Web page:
What Is a Follicle-Stimulating Hormone Test?

FSH Overview

FSH levels obtained from a blood or urine test help doctors find causes of fertility problems.
FSH levels obtained from a blood or urine test help doctors find causes of fertility problems.

If you have trouble getting pregnant or have problems with your ovaries or testicles, your doctor may want you to have a follicle-stimulating hormone (FSH) test.

FSH is a hormone made by your pituitary gland, a grape-sized organ that sits at the base of your brain. It helps women maintain healthy eggs and get pregnant. The hormone keeps men’s sperm healthy.

Your doctor may order an FSH test to learn if your body is making too much or too little of the hormone. This can help the doctor see whether your fertility problem is due to an issue with your pituitary gland, your ovaries, or your testicles.

Here is information you can use to better understand what an FSH test is, why it’s important, and what you can expect.

Who Gets an FSH Test?

If you’re a woman, you might get an FSH test if you:

  • Are having trouble getting pregnant
  • Have irregular periods
  • Stopped having periods

If you’re a man, you might get an FSH test if:

  • Your partner can’t get pregnant
  • You have a low sperm count, low muscle mass, or low desire for sex

Children might get an FSH test if puberty starts too late or too early.

Before the Test

For women, the result of your FSH test will vary based on where you are in your menstrual cycle. Because of that, your doctor will ask about your period and suggest that you take the FSH test at a certain time of the month.

Tell your doctor if you’re pregnant since that also will change your test outcome.

Your doctor will want to know all the drugs you currently take. Some prescribed medicines, such as birth control pills, can skew your results.

How the Test Is Done

A health professional will draw blood from a vein in your arm and send it to a lab. In some cases, you might provide a urine (pee) sample instead. Because FSH levels go up and down so much, you may need to collect all of your pee over the course of 24 hours.

The Food and Drug Administration (FDA) has approved an at-home FSH urine test for women. But you still need to follow up with your doctor afterward for complete results. The test may signal that you’re in or close to menopause (the end of your periods). But the at-home test can’t give you information about your fertility.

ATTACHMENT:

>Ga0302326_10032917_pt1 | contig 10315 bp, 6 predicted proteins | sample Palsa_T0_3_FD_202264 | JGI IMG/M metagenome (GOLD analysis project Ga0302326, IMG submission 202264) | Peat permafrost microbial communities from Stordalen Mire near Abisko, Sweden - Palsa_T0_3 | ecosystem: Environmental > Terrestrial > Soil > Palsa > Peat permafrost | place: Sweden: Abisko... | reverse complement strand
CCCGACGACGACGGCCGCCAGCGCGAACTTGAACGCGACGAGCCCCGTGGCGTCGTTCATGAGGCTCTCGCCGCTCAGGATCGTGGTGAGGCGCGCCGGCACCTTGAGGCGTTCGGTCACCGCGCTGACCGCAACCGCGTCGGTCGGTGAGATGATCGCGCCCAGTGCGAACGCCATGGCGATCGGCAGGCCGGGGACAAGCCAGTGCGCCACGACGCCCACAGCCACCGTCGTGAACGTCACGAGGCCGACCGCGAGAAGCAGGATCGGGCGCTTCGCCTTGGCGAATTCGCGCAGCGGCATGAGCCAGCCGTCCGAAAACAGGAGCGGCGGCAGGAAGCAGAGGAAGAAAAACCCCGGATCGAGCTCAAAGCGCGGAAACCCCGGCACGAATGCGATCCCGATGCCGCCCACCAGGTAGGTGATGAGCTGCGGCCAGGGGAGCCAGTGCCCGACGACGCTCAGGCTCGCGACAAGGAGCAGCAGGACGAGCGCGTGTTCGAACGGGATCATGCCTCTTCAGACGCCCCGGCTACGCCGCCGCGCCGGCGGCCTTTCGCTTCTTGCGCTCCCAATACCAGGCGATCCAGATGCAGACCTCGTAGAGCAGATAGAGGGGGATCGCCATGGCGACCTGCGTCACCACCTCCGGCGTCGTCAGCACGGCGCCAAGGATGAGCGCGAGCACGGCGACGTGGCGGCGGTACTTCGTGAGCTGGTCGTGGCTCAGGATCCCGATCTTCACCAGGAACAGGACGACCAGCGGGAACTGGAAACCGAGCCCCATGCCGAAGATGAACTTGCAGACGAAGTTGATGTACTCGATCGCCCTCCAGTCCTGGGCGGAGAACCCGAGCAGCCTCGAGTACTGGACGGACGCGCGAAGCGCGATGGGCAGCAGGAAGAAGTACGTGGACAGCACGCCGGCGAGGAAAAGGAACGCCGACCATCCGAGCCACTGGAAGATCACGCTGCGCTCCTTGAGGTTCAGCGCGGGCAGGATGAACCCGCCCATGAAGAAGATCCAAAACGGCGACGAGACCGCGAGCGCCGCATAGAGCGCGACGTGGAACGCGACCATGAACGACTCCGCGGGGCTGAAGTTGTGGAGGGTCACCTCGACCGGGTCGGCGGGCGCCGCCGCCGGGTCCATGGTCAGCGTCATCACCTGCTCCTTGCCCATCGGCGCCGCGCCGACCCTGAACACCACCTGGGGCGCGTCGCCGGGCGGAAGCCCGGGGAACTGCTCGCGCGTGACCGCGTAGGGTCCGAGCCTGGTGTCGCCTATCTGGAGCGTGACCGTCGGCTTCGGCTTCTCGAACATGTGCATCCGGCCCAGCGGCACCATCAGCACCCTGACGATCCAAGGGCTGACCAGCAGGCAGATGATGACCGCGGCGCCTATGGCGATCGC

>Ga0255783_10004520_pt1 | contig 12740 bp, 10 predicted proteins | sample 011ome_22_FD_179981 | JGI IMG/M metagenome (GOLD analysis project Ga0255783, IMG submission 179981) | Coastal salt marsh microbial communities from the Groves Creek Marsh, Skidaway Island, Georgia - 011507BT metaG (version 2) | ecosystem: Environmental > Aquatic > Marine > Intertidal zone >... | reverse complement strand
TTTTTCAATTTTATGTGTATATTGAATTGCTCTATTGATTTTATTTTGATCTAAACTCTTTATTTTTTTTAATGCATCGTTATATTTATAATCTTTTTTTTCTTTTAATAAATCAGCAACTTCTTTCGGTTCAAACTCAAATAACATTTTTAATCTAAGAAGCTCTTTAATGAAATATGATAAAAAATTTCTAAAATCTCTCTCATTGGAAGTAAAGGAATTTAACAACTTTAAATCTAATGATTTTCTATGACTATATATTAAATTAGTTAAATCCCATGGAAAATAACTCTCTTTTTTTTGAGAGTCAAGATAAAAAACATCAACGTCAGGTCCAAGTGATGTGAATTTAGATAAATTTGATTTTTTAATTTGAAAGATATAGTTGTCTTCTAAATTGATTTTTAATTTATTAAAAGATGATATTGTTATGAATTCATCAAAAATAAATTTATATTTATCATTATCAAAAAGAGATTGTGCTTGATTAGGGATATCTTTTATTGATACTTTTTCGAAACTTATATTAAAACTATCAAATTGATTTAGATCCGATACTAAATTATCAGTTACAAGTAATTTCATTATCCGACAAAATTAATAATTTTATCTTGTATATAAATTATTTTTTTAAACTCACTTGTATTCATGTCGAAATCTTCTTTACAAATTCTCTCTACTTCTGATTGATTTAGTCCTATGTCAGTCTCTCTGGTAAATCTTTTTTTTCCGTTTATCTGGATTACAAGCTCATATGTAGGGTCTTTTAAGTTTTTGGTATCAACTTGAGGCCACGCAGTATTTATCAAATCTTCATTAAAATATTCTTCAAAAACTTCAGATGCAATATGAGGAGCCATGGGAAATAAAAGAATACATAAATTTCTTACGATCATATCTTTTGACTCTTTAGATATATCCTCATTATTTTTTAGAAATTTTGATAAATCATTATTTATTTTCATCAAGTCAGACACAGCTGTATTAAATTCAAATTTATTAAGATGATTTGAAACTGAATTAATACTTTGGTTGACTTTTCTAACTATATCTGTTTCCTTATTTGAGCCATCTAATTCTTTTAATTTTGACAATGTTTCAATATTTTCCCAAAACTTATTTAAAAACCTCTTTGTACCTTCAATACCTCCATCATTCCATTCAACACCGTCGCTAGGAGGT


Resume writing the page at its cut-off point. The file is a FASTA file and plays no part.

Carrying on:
Does the FSH Test Pose Any Health Risks?

The FSH blood test is safe. But like any time you have blood work done, you may:

  • Feel faint or lightheaded
  • Have a bruise, lump, or soreness where the needle went into your skin

Normal Results for Women and Men

An FSH test doesn’t come out “positive” or “negative.” Instead, it reveals the amount of FSH you have, measured in international units per millimeter (IU/mL).

For women, results vary based on where you are in your monthly cycle.

Normal results are:

  • Before release of an egg: 1.4 to 9.9 IU/mL
  • At egg release: 6.2 to 17.2 IU/mL
  • After egg release: 1.1 to 9.2 IU/mL
  • After menopause: 19 to 100 IU/mL

For men, normal results can range from 1.4 to 15.5 IU/mL

Many things like your age, gender, and health history can affect your FSH test result. Because of that, you’ll need to rely on your doctor to explain what your number means. You may need more tests to check other hormones that are important for fertility. Together, these test results can give you and your doctor a clearer picture of what’s going on with your health.

References
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LabTestsOnline.org: “Follicle-Stimulating Hormone (FSH).”

UniversityHospitals.org: “Follicle-Stimulating Hormone.”

MerckManual.org (Professional Version): “Follicle-Stimulating Hormone (FSH).”

KidsHealth.org: “Blood Test: Follicle-Stimulating Hormone (FSH).”

U.S. Food and Drug Administration: “Menopause.”
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